It's been almost a hundred years since the Henry B. Smith freighter sank in Lake Superior. Now a team of shipwreck hunters from Wisconsin and Minnesota believe they have found her not too far from Marquette.
Thirty miles north of Marquette and 500 feet under Lake Superior lies what is believed to be the Henry B. Smith freighter.
News of the discovery has excited people including 80-year-old Joan Hansen, whose grandfather was the chief engineer of the carrier.
"I know if my dad were alive, he'd have every TV he could find on," said Joan Hansen.
The Henry B. Smith, loaded with ore, headed to Cleveland and sailed into a massive storm on November 9, 1913. The storm produced 30 foot waves and 70 mile per hour winds, sinking 17 ships and claimed the lives of 250 sailors.
Only one body was recovered after the Smith sank.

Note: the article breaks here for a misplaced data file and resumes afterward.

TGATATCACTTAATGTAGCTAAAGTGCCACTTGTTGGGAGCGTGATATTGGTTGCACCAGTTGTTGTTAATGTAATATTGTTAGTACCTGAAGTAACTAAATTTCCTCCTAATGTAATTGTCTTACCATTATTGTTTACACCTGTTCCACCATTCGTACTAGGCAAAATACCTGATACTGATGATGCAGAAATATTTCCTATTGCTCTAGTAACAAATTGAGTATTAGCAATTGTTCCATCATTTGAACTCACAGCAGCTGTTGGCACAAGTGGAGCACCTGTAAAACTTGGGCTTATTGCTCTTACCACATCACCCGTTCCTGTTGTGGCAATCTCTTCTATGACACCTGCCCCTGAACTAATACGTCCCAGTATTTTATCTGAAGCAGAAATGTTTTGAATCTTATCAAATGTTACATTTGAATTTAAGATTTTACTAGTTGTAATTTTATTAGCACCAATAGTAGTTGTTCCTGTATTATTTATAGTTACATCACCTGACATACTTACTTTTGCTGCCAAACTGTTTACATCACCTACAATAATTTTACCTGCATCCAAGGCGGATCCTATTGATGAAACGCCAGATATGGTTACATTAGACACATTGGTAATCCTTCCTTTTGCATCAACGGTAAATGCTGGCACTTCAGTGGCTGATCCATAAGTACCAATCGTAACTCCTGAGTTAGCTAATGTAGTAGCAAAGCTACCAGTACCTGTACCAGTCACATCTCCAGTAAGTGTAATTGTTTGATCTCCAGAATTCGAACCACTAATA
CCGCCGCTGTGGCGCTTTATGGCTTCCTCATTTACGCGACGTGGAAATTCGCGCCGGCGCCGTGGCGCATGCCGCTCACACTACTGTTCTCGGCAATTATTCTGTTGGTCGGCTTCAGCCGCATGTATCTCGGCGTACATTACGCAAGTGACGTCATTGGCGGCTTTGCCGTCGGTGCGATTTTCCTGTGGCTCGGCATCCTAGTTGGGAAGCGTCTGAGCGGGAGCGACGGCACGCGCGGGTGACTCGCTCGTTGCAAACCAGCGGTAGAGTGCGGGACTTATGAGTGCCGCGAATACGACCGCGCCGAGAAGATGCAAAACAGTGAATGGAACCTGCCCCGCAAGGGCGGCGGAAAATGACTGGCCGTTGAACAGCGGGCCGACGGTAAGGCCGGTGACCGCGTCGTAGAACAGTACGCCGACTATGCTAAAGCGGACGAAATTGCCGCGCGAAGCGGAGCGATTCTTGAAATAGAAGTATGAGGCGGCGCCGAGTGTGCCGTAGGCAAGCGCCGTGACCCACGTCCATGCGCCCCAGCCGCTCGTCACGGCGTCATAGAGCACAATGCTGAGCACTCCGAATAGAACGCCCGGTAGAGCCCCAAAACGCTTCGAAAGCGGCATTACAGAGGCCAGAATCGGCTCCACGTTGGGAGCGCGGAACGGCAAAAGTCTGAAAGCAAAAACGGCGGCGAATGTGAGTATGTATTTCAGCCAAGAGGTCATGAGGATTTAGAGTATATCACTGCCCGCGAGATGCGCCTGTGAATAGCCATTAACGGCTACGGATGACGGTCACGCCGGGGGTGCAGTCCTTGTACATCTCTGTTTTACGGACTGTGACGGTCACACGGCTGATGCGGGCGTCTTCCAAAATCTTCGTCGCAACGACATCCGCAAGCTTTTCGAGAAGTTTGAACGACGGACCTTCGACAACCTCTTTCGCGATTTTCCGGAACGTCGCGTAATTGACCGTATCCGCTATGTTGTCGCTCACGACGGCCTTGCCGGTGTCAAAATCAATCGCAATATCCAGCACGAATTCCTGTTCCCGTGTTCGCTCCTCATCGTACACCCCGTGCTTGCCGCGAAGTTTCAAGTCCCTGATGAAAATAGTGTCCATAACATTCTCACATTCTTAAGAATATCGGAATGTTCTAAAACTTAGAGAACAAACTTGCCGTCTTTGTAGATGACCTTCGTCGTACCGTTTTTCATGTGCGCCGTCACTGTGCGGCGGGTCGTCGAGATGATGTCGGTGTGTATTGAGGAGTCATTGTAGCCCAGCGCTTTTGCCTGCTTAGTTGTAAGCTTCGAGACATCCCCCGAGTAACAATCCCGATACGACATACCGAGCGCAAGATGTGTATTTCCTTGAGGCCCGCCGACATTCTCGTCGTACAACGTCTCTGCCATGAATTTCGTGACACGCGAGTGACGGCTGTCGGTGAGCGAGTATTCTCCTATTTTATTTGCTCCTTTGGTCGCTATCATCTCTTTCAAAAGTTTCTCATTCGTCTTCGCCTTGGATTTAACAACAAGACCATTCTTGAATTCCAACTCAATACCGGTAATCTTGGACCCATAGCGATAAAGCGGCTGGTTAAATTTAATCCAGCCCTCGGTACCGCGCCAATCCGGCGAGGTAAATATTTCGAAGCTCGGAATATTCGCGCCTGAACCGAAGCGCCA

"My grandmother's brother identified him by his wedding ring, which was engraved with his name," Hansen explained.
After twenty minutes of looking this Memorial Day weekend, searchers discovered wreckage in the area where the Smith went down.
"More or less upright, meaning it's not quite level, but the pilot house is up, the keel is down. It seems to be pointing north as it would be heading to the Keweenaw for shelter," explained Daniel Fountain, shipwreck hunter.
However, the question remains: how did she sink? Historians hope with more research, the damage could lead to a concrete answer.
"Damage to the mid-ship that could lead you to believe that perhaps she broke in two at the surface. Perhaps she was pushed into a trough in the waves and simply rolled over and sank," said Frederick Stonehouse, shipwreck historian.
There are plans to continue exploring the ship and analyzing the video over the summer.